Florida's highest point is Britten Hill in the Panhandle's Lakewood community. At an elevation of 345 feet, this hill literally is just above the water—a phrase that serves as a metonym for Florida and as an apt title for Kristin Congdon and Tina Bucuvalas's beautiful book on the state's folk arts. The arts that they have carefully and insightfully documented are shaped by the experiences of almost 18,000,000 people who live between the saltwaters of the Atlantic Ocean and the Gulf Coast. The experience of [End Page 331] living in a state with 1,197 miles of coastline is represented in many of the folk arts. Congdon and Bucuvalas have created an accessible and vibrant portrait of some of the most talented artists who all live just above Florida's water.
Following Michael Owen Jones's valuable foreword, the book consists of three main parts. Part 1 is an overview of Florida's geography, demographics, and artistic traditions, and it also includes a foray into definitional issues pertaining to folk arts in Florida. Part 2 is a compilation of finely crafted essays on seventy-five of Florida's most important folk artists. The volume concludes with eighty-one full-color plates of artists and artwork, many taken by the acclaimed photographer Bud Lee. His photographs display a distinctive look that makes the last section of the book feel like it belongs on a coffee table in one of the state's sun porches. Lee's photographs are also presented in halftones throughout the text, along with the photographs of many additional field-workers who have completed numerous folklife studies in Florida. Many of these other photographs are of high quality, but some display problems with focus, composition, and lighting.
The collaboration between a professional photographer and two excellent folklorists is but one partnership that characterizes much of Congdon and Bucuvalas's book. Bucuvalas was Florida's state folklorist, and Congdon is a professor of film and philosophy at the University of Central Florida. Their project blurs the dichotomy between public and academic folklorist, with Bucuvalas working in public sector folklore and Congdon working from an academic base of art education and folklore studies. Their merger of academic and public folklore results in a rich and inspiring presentation of important folk arts within Florida, and their research, presentation, and interpretation of folk arts are models for folklorists working in other states. They also are concerned about other dichotomies, and much of the text addresses divisions between folk and fine art, self-taught versus academically-trained artists, outsider art versus community-based expressive culture, and folklore and popular culture.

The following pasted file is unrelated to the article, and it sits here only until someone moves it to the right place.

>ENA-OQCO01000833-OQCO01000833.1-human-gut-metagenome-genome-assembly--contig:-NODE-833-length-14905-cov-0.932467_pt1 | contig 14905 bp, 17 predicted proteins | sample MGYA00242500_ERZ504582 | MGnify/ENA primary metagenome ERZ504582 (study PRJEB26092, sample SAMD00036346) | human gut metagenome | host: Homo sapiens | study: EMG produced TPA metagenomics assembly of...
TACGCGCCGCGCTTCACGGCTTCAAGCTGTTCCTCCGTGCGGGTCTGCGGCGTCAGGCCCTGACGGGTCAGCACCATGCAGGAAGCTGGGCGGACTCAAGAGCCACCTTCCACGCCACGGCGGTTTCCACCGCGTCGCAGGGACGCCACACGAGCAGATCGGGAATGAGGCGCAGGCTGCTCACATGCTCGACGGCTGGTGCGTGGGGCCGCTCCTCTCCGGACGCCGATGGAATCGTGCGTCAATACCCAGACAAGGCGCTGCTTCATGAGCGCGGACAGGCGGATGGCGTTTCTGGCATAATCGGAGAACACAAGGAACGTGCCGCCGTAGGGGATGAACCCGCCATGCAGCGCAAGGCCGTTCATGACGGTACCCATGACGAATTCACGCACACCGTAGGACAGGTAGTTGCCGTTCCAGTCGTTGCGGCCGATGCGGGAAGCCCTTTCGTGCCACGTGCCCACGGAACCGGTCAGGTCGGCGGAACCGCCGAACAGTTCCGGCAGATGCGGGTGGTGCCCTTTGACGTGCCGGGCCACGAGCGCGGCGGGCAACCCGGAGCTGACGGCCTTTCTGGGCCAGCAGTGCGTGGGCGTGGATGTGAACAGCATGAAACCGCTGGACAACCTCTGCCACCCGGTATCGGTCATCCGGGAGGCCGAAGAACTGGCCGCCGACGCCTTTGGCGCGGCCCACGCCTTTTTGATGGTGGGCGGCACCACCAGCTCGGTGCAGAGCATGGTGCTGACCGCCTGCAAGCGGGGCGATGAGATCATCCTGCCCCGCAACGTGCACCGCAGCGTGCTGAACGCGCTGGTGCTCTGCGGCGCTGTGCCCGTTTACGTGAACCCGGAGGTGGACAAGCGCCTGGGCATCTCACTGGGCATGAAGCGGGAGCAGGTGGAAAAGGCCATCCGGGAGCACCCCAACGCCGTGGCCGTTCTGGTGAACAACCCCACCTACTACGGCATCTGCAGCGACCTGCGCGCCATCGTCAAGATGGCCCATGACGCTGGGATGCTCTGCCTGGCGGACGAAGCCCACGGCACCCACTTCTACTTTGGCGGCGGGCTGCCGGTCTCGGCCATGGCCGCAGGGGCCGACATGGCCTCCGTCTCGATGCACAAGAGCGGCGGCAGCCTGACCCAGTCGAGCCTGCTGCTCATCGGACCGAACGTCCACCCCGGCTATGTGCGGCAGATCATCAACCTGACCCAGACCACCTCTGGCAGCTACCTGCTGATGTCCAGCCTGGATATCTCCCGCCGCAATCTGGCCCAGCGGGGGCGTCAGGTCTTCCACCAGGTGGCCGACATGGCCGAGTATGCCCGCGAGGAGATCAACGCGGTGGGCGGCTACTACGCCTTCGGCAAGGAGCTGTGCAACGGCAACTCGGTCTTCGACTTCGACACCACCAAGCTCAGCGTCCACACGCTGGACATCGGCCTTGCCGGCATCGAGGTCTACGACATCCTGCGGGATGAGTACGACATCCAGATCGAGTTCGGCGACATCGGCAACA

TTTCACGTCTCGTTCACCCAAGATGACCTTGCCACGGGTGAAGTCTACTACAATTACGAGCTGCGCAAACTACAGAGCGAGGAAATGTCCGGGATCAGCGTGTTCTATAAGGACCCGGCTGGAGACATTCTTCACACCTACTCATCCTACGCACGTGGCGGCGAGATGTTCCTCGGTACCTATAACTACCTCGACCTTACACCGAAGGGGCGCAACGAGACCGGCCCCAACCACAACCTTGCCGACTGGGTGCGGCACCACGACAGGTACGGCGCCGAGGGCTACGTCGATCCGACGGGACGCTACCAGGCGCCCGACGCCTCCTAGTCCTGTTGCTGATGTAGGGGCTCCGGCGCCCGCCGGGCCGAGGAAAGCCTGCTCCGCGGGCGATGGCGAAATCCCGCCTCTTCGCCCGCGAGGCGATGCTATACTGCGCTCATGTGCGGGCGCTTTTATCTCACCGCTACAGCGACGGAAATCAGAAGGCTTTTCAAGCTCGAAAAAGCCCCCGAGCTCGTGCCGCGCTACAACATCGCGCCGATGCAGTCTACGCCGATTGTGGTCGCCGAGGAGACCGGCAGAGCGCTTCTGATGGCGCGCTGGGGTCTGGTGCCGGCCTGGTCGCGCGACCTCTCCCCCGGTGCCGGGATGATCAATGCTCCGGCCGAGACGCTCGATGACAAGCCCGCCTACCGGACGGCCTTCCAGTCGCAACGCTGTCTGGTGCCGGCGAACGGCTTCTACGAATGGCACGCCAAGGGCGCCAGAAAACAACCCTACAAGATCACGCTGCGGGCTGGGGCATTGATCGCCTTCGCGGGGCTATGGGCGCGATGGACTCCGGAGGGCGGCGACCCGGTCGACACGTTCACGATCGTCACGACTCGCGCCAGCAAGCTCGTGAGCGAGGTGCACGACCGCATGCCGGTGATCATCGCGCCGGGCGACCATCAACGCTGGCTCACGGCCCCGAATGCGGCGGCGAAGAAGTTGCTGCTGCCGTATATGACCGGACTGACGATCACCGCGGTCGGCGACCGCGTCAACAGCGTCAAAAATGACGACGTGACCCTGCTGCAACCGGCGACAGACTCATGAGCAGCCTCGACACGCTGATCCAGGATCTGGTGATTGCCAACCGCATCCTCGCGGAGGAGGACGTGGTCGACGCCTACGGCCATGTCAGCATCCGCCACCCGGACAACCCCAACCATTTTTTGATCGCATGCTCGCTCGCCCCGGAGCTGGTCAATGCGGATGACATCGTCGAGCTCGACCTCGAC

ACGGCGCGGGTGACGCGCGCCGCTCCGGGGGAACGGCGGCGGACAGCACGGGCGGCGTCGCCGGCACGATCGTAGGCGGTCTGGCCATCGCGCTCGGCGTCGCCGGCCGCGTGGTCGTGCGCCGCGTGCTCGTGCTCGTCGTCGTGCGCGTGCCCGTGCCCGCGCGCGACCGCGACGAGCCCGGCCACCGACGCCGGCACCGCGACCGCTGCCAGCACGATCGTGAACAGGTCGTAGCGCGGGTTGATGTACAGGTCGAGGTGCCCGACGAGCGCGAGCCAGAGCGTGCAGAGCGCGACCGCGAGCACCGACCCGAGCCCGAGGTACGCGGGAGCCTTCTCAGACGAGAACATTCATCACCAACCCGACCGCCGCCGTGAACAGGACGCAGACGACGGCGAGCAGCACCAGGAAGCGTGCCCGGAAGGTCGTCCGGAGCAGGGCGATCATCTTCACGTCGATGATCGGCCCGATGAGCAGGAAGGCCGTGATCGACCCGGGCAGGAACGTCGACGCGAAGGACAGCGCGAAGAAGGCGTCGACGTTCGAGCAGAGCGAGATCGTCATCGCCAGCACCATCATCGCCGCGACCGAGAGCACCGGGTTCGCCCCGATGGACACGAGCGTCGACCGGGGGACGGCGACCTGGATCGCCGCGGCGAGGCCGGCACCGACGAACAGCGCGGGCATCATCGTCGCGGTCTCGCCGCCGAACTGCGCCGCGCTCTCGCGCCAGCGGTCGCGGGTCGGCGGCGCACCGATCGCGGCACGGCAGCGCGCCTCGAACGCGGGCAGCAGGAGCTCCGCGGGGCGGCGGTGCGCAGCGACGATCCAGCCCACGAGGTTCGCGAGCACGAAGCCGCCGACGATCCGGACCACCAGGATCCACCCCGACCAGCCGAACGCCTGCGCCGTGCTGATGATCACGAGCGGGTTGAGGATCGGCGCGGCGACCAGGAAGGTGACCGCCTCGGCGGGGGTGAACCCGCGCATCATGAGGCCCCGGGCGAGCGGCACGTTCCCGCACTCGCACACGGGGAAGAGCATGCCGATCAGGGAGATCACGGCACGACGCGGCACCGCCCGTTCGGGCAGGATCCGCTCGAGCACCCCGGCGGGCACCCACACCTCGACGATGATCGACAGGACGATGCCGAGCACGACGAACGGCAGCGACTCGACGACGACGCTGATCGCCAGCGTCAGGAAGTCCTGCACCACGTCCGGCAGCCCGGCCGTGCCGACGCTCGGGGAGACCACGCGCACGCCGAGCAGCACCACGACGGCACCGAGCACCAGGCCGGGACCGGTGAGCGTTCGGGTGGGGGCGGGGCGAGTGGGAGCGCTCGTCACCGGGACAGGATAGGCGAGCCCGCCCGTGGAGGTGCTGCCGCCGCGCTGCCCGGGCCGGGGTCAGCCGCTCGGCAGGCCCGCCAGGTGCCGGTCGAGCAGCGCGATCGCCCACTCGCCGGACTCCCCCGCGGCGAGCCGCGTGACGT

The overview of Florida's folklife as it relates to the peninsula's land and people is especially strong. Through the seventy-five portraits, Congdon and Bucuvalas provide an excellent context for understanding the range of diversity in Florida. The authors give a convincing explanation for including time-honored traditional arts, such as Jimmie O'Toole's Seminole patchwork and Carrine Porter's colorful quilt-making, with more recent artistic, even idiosyncratic, expressions such as Stanley Pappio's folk sculpture and Mary Proctor's bicycle wheel tower. Throughout the book, they develop this type of presentation by including folk arts that are seen as reflecting community-based cultural traditions such as Joe Elmore's woodcarving, Lucreaty Clark and Alfonso Jenning's splint oak basketry, and Llewellyn Roberts's Trinidadian carnival mask making, along with seemingly unique forms of folk art expression such as Cardell Evans's crafting of sculpted masks from old car hoods and Alyne Harris's folk painting. The approach merges two distinct orientations. The first is a focus on arts related to a cohesive social base, and it is characteristic of many folklorists' approaches. The second is related to the appeal of arts that are not usually seen as "traditional" but reflect aesthetic values and genres that are not enshrined in fine arts...